William Pfaff is the author of The Irony of Manifest Destiny, published in June 2010 by Walker and Company (New York) -- his tenth and culminating work on international politics and the American destiny. He describes the neglected sources and unforeseen consequences of the tragedy towards which the nation's current effort to remake the world to fit America's measure is leading. His previous books and his articles in The New York Review of Books, The New Yorker, and his syndicated newspaper column, featured for a quarter century in the globally read International Herald Tribune, have made him one of America's most respected and internationally influential interpreters of world affairs.   [Read more...]
His latest article

End the Israeli-American Alliance

Paris, August 20, 2014 – Nearly every intelligent witness to the nearly seven decades of Israel’s alliance with the United States and Western Europe now understands that the affair needs to end.

In 1948 and the years that immediately followed, the alliance was the salvation of Israel and an obligation upon Western Europe. This was because of what had been done to Europe’s Jews during the war, and not only by the Nazis.

The Arab nations’ attempt to destroy the UN creation of a Jewish national home at the expense of the Palestinians was also widely understood, and granted a certain international sympathy, but in 1948 the Arab states carried little political weight against the array of West European states and the United States, at a moment when the cold war was beginning.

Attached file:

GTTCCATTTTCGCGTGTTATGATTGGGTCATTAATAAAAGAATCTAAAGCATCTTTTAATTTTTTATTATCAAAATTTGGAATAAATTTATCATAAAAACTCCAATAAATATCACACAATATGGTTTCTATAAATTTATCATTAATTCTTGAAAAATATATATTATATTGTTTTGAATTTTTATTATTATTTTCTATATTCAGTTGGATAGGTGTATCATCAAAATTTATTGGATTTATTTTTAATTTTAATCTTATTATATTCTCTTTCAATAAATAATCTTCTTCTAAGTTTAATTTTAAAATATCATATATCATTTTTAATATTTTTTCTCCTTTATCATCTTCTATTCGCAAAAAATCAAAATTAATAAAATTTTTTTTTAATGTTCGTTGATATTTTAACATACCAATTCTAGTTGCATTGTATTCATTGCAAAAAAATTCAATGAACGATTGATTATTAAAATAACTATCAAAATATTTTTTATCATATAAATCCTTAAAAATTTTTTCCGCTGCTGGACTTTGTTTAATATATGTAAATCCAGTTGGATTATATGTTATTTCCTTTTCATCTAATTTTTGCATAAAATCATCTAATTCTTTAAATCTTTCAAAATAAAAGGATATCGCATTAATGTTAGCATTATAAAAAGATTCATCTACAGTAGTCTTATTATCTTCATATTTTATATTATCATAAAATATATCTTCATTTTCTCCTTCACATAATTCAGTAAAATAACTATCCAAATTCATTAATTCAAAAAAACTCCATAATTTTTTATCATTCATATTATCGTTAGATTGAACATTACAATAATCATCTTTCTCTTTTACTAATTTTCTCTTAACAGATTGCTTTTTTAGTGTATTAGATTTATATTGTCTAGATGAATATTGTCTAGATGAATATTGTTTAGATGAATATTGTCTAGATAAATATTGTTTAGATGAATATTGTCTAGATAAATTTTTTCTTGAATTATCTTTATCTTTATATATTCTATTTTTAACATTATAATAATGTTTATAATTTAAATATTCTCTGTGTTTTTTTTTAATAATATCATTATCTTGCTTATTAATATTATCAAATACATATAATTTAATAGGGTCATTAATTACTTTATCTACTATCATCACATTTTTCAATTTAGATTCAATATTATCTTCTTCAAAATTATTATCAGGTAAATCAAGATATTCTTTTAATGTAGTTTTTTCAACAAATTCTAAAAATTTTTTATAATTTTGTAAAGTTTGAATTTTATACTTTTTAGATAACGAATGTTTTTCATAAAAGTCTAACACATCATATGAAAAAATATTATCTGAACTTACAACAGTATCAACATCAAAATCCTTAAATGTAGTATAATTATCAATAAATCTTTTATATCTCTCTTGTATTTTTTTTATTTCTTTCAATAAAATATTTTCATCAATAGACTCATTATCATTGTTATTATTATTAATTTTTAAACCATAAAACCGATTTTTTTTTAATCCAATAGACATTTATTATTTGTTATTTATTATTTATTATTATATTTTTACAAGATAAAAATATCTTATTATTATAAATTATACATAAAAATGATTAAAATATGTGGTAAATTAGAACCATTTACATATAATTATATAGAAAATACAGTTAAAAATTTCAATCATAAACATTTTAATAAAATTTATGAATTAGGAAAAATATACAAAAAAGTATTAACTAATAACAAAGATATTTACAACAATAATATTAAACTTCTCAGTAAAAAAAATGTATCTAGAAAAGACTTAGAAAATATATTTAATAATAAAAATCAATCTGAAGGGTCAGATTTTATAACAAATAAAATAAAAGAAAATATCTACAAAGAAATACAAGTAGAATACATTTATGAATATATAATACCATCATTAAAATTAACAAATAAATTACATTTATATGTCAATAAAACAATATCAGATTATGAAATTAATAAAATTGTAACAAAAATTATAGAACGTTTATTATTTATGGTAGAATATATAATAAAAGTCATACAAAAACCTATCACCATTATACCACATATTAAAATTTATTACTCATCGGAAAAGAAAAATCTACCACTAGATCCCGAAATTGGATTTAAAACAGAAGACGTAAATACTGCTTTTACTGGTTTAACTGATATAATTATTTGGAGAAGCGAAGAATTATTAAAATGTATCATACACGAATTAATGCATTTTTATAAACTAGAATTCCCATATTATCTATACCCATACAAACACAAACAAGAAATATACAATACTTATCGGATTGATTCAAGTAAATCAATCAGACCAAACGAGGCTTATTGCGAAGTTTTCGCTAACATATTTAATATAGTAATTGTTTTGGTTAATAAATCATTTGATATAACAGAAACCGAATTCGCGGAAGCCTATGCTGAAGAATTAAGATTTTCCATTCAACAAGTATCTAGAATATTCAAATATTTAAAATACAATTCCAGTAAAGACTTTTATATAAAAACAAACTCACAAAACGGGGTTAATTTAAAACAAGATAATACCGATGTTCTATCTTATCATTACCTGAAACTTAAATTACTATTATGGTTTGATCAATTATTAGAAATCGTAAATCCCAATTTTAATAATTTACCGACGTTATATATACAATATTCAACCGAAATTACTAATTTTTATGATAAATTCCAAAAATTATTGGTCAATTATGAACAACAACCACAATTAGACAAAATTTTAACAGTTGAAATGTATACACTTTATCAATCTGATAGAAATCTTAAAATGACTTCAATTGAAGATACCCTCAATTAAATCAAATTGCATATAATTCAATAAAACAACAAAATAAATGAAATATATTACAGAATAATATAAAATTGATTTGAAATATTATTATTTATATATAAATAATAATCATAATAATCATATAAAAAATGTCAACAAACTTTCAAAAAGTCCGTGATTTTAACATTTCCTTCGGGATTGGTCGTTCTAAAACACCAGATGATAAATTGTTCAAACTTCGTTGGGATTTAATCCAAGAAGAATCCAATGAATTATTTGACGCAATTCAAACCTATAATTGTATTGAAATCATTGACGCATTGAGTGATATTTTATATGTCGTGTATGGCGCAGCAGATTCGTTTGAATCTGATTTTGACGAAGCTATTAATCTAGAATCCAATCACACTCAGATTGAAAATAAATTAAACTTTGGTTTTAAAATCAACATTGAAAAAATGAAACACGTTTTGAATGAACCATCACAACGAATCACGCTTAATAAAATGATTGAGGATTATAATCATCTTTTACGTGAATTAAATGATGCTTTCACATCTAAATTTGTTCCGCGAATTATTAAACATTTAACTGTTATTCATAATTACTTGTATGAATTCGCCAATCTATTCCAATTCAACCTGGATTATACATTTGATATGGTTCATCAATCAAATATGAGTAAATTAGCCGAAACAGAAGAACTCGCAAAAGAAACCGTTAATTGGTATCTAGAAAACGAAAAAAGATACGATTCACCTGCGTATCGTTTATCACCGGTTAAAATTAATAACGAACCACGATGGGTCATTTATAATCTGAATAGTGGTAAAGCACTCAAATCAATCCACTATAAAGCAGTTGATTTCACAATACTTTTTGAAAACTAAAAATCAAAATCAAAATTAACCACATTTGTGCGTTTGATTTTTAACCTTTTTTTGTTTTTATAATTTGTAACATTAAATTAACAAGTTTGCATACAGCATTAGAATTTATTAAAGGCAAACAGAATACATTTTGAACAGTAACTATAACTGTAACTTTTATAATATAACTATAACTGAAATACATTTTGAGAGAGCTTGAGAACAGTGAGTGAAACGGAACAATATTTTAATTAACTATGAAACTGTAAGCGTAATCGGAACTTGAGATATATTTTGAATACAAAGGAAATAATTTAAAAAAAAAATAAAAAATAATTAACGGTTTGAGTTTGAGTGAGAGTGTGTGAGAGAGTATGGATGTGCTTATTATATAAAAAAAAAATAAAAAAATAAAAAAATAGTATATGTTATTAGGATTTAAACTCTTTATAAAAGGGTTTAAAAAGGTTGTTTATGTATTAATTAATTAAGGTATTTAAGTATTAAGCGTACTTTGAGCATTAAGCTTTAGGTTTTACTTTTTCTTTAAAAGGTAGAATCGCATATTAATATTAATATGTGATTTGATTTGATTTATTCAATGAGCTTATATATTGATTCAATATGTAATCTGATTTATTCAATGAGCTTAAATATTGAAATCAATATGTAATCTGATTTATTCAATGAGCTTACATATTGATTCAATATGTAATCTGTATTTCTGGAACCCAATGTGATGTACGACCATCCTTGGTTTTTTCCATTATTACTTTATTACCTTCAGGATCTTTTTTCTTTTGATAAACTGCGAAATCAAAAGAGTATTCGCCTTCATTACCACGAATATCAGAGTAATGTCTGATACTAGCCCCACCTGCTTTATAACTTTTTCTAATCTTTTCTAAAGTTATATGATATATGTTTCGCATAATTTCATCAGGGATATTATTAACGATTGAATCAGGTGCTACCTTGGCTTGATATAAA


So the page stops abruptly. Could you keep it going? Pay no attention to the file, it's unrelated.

To American politicians, and European ones also, the electoral support of mobilized Jewish national communities was a force of consequence as well. The race between American and Soviet governments to be the first to recognize the new state was won by proclamation by Harry Truman, but Moscow was the first to grant formal diplomatic recognition to the new state of Israel, which it perceived as a possible ally in the Middle East.

Popular sympathy for Israel was widest among liberals in the United States and the European Left – which today is no longer the case. Anti-Semitism was still a force of consequence: America before and during the Second World War had done little for Europe’s persecuted Jews.

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